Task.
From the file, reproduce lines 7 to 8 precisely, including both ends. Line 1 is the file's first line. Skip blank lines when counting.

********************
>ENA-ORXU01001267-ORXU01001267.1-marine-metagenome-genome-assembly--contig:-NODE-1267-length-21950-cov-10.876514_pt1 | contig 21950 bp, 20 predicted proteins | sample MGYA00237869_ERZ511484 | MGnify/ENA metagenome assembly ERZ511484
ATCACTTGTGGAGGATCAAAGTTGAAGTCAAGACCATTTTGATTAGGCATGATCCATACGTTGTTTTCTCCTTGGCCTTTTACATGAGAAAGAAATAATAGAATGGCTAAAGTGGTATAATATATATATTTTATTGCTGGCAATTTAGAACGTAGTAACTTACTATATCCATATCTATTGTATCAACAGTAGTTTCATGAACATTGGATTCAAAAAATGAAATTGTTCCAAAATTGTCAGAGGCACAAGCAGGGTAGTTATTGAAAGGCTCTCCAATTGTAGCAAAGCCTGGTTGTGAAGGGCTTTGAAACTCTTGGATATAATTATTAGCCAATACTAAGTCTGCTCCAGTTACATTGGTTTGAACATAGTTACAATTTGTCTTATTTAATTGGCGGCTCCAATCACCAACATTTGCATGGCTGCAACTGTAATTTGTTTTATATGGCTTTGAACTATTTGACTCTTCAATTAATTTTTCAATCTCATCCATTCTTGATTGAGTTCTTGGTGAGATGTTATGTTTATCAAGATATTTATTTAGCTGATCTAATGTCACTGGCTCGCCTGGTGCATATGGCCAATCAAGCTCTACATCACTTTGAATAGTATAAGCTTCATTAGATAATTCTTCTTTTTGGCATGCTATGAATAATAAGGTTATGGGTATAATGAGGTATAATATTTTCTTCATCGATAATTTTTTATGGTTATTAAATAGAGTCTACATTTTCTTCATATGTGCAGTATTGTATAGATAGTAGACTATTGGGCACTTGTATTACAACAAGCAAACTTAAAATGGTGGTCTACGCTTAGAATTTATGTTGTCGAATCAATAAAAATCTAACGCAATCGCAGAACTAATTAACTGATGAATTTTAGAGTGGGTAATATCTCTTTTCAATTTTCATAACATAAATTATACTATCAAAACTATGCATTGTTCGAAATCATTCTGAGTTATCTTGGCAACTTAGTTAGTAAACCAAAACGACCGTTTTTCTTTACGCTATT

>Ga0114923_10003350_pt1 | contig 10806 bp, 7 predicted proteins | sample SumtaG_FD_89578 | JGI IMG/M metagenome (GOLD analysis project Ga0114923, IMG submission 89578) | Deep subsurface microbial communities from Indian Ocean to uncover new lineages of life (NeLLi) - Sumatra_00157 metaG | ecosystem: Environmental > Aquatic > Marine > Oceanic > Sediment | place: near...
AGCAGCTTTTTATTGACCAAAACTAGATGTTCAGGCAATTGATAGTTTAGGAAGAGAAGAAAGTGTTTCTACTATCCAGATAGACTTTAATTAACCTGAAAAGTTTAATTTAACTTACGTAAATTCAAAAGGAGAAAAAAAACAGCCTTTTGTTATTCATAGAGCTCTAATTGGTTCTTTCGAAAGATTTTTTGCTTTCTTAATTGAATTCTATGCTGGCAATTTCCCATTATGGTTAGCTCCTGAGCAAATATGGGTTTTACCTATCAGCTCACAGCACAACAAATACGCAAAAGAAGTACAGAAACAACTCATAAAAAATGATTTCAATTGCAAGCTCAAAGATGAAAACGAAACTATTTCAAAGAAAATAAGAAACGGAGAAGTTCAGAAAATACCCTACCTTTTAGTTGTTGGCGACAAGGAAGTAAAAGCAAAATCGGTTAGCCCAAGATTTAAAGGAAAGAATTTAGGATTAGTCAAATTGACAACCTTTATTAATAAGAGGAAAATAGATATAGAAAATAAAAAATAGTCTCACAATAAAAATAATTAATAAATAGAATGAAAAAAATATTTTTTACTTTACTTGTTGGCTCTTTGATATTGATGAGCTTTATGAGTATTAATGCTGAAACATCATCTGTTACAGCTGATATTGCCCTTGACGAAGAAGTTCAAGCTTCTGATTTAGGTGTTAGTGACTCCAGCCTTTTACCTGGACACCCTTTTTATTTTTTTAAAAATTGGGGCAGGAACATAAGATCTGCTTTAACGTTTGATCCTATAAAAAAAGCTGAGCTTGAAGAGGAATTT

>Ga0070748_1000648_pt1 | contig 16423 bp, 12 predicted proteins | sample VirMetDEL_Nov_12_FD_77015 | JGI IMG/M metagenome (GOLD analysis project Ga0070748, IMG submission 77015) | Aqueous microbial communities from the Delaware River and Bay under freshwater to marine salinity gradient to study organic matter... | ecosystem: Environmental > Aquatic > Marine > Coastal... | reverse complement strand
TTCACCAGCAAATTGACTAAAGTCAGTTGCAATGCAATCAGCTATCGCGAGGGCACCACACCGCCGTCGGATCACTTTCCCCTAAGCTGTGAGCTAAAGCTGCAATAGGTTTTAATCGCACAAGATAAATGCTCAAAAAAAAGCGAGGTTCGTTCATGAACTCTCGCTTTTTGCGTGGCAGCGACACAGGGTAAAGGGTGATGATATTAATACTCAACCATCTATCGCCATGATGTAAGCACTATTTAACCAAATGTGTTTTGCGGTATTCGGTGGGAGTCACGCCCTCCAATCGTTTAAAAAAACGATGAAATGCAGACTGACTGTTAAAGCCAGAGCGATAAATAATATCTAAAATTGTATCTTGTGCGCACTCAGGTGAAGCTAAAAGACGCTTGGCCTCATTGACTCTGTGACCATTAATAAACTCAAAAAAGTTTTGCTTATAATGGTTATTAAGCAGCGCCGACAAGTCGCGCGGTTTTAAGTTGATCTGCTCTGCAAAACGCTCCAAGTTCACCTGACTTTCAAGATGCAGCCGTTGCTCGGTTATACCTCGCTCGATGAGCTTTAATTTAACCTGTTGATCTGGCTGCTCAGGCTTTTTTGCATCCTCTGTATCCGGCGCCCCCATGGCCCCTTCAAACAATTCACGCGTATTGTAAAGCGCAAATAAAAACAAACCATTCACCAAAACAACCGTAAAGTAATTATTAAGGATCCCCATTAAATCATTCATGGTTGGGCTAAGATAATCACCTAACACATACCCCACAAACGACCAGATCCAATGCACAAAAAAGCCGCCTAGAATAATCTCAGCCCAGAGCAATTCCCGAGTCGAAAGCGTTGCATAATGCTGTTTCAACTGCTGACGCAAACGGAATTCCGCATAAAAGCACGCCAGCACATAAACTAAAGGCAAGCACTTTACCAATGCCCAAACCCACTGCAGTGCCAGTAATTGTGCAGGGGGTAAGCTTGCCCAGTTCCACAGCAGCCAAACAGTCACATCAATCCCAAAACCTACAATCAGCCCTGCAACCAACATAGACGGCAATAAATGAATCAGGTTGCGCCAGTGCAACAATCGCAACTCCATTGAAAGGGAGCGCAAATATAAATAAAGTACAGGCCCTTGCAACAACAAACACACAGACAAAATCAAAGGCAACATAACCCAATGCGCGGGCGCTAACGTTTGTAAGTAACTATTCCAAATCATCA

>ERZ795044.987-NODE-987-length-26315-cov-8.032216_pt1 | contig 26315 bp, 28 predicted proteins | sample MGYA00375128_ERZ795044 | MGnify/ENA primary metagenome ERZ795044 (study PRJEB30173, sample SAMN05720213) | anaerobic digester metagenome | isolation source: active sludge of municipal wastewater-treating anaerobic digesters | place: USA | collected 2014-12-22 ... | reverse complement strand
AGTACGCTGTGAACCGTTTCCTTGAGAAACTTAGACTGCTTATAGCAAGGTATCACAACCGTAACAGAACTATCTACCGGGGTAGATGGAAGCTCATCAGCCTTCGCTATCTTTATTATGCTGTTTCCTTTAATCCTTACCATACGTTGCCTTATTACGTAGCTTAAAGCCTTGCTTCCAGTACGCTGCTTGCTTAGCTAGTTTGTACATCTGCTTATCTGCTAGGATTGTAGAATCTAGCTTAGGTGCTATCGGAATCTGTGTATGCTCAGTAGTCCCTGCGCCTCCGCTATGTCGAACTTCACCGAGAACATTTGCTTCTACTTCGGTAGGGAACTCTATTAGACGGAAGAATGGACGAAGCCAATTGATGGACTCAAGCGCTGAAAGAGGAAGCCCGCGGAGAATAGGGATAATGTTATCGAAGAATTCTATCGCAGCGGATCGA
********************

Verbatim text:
>ERZ795044.987-NODE-987-length-26315-cov-8.032216_pt1 | contig 26315 bp, 28 predicted proteins | sample MGYA00375128_ERZ795044 | MGnify/ENA primary metagenome ERZ795044 (study PRJEB30173, sample SAMN05720213) | anaerobic digester metagenome | isolation source: active sludge of municipal wastewater-treating anaerobic digesters | place: USA | collected 2014-12-22 ... | reverse complement strand
AGTACGCTGTGAACCGTTTCCTTGAGAAACTTAGACTGCTTATAGCAAGGTATCACAACCGTAACAGAACTATCTACCGGGGTAGATGGAAGCTCATCAGCCTTCGCTATCTTTATTATGCTGTTTCCTTTAATCCTTACCATACGTTGCCTTATTACGTAGCTTAAAGCCTTGCTTCCAGTACGCTGCTTGCTTAGCTAGTTTGTACATCTGCTTATCTGCTAGGATTGTAGAATCTAGCTTAGGTGCTATCGGAATCTGTGTATGCTCAGTAGTCCCTGCGCCTCCGCTATGTCGAACTTCACCGAGAACATTTGCTTCTACTTCGGTAGGGAACTCTATTAGACGGAAGAATGGACGAAGCCAATTGATGGACTCAAGCGCTGAAAGAGGAAGCCCGCGGAGAATAGGGATAATGTTATCGAAGAATTCTATCGCAGCGGATCGA